Practice facilitation to promote evidence-based screening and management of unhealthy alcohol use in primary care: a practice-level randomized controlled trial

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BMC Family Practice



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Originally published at https://doi.org/10.1186/s12875-020-01147-4.

Funded in part by the VCU Libraries Open Access Publishing Fund.

Date of Submission

August 2020



Unhealthy alcohol use is the third leading cause of preventable death in the United States. Evidence demonstrates that screening for unhealthy alcohol use and providing persons engaged in risky drinking with brief behavioral and counseling interventions improves health outcomes, collectively termed screening and brief interventions. Medication assisted therapy (MAT) is another effective method for treatment of moderate or severe alcohol use disorder. Yet, primary care clinicians are not regularly screening for or treating unhealthy alcohol use.

Methods and analysis

We are initiating a clinic-level randomized controlled trial aimed to evaluate how primary care clinicians can impact unhealthy alcohol use through screening, counseling, and MAT. One hundred and 25 primary care practices in the Virginia Ambulatory Care Outcomes Research Network (ACORN) will be engaged; each will receive practice facilitation to promote screening, counseling, and MAT either at the beginning of the trial or at a 6-month control period start date. For each practice, the intervention includes provision of a practice facilitator, learning collaboratives with three practice champions, and clinic-wide information sessions. Clinics will be enrolled for 6–12 months. After completion of the intervention, we will conduct a mixed methods analysis to identify changes in screening rates, increase in provision of brief counseling and interventions as well as MAT, and the reduction of alcohol intake for patients after practices receive practice facilitation.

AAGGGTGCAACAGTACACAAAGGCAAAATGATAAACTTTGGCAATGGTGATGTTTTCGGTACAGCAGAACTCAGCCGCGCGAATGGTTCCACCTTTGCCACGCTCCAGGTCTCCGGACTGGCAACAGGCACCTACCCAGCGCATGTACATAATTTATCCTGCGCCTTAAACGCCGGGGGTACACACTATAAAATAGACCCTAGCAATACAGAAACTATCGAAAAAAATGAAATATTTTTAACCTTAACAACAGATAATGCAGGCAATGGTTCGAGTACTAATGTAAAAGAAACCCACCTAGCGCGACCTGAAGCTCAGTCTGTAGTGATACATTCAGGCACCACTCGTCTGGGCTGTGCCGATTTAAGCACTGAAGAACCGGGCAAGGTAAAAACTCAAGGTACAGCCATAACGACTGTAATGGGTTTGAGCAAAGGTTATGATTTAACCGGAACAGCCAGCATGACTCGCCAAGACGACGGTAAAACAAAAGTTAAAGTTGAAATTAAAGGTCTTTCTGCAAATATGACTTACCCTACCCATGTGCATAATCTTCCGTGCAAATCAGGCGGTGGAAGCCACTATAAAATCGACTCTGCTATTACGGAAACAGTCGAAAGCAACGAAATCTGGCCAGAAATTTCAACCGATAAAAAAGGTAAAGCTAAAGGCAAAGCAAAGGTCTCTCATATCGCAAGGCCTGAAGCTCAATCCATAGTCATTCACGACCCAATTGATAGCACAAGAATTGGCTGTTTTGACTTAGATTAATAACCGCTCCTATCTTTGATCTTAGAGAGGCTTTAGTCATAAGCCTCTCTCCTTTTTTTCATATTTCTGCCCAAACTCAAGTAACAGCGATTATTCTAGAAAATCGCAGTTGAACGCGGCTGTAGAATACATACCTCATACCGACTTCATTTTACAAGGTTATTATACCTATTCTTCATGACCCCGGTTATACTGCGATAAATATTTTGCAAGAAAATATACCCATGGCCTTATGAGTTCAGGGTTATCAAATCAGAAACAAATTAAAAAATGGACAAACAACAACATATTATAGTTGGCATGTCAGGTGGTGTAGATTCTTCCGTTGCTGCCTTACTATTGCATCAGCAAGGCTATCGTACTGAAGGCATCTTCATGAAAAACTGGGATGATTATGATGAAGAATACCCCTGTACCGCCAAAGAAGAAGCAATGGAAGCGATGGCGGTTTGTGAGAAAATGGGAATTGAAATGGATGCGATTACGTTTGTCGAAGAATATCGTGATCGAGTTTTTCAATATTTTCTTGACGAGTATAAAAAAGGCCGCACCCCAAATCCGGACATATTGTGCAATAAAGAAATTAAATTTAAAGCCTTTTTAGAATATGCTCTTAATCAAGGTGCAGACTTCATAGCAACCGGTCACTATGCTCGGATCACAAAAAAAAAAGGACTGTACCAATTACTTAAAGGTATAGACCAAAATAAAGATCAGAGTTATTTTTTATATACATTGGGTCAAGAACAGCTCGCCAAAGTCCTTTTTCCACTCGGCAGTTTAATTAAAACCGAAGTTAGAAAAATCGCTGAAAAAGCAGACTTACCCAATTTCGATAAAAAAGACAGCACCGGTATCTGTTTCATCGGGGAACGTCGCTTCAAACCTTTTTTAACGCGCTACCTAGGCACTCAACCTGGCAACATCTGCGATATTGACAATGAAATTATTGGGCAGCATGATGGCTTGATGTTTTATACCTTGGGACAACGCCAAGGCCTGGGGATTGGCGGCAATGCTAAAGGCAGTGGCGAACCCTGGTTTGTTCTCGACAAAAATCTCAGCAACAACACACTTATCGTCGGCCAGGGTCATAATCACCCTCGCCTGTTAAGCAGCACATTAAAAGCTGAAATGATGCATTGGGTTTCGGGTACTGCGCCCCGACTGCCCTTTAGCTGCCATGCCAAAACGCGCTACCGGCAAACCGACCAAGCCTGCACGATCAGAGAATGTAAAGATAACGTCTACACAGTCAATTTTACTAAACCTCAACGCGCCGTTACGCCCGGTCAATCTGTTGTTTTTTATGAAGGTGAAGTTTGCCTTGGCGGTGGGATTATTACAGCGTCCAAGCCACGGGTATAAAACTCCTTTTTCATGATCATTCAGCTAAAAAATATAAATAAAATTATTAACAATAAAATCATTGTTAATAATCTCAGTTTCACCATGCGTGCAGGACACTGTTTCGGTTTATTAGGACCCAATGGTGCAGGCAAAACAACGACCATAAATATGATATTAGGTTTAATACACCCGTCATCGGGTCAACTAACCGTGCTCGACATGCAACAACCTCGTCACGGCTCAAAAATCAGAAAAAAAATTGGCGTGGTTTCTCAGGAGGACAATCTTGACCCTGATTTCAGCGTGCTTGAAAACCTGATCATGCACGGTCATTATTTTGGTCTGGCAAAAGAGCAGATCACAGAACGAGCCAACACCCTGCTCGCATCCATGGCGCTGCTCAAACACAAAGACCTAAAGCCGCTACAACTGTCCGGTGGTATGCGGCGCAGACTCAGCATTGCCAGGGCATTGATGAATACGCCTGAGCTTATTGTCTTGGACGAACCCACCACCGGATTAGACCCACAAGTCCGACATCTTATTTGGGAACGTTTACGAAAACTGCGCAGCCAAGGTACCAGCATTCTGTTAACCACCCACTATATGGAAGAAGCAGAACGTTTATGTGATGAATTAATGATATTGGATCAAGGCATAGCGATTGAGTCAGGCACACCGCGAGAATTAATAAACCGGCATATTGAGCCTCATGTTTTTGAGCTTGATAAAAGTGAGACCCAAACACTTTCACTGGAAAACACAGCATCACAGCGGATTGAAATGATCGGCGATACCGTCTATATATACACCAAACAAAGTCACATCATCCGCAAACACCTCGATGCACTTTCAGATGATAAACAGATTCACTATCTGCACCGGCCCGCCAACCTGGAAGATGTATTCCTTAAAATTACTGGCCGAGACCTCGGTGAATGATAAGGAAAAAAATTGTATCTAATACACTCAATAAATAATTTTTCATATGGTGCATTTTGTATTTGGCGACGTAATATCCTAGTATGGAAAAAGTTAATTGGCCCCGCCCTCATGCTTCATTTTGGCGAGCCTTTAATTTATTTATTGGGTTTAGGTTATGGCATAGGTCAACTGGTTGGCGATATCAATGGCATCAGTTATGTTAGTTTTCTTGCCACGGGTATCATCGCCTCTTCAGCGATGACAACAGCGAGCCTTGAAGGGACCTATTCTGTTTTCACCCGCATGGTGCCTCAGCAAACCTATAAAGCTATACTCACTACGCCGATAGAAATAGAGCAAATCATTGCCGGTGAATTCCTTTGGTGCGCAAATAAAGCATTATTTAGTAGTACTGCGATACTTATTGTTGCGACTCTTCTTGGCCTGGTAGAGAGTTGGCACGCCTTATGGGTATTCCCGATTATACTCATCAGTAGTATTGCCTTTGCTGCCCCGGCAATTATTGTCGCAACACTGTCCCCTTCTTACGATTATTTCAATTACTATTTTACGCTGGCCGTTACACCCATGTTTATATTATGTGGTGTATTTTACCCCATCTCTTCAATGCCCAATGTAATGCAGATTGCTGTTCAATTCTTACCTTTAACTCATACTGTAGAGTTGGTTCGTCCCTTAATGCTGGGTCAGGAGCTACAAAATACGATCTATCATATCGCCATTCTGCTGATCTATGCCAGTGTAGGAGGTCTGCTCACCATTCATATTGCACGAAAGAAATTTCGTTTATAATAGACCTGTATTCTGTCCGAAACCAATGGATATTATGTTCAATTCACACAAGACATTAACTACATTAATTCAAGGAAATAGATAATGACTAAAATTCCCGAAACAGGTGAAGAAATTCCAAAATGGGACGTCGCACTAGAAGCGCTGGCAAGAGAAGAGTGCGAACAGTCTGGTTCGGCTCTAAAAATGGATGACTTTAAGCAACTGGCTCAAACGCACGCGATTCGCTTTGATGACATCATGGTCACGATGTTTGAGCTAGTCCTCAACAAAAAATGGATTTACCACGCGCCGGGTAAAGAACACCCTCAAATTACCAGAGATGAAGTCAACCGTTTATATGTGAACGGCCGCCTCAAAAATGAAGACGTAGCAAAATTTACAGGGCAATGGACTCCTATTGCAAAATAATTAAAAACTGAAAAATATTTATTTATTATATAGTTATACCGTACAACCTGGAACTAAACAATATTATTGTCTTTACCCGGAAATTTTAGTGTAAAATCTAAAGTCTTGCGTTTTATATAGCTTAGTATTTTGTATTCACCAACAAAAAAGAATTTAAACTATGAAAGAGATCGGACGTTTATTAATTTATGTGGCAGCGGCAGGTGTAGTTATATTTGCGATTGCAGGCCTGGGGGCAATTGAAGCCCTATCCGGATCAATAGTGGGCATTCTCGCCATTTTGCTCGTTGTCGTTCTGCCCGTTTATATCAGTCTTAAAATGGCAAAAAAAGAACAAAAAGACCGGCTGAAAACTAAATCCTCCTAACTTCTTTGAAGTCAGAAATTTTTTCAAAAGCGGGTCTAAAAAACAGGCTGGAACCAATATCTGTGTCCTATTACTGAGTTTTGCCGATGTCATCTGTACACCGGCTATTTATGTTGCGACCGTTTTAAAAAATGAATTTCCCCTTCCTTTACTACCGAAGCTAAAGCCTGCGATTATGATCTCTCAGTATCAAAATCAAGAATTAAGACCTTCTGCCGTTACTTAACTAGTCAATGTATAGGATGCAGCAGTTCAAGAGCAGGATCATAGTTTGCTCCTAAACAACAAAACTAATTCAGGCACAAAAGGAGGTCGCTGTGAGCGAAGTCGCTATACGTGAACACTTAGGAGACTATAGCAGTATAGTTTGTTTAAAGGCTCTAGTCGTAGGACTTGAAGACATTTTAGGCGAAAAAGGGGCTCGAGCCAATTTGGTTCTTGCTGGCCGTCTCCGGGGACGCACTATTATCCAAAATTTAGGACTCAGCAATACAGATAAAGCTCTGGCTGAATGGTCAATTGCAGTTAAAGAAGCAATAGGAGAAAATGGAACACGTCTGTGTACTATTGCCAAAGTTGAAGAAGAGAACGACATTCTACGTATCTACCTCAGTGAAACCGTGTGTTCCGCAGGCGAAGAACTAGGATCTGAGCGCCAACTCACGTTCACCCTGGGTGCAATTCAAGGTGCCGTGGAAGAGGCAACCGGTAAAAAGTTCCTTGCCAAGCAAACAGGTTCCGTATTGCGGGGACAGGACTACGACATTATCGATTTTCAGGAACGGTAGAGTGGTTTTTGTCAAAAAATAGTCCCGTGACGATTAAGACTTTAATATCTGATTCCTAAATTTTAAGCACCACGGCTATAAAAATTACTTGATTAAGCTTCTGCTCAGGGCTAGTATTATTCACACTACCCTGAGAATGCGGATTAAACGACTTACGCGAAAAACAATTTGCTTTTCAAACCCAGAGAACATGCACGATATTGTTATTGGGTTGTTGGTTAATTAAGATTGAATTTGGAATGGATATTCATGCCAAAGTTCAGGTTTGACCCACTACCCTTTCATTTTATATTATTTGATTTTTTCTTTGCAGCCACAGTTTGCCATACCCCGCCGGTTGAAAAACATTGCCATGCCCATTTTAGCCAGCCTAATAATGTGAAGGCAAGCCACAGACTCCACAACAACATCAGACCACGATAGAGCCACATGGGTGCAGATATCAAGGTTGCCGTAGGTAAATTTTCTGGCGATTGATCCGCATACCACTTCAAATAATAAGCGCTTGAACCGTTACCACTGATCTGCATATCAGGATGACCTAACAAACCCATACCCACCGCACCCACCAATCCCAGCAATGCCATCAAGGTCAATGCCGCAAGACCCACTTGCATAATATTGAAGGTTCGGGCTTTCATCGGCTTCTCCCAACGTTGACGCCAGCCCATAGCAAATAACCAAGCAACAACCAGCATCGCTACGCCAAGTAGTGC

This study offers a systematic process for dissemination and implementation of the evidence-based practice of screening, counseling, and treatment for unhealthy alcohol use. Practices will be asked to implement a process for screening, counseling, and treatment based on their practice characteristics, patient population, and workflow. We propose practice facilitation as a robust and feasible intervention to assist in making changes within the practice. We believe that the process can be replicated and used in a broad range of clinical settings; we anticipate this will be supported by our evaluation of this approach.


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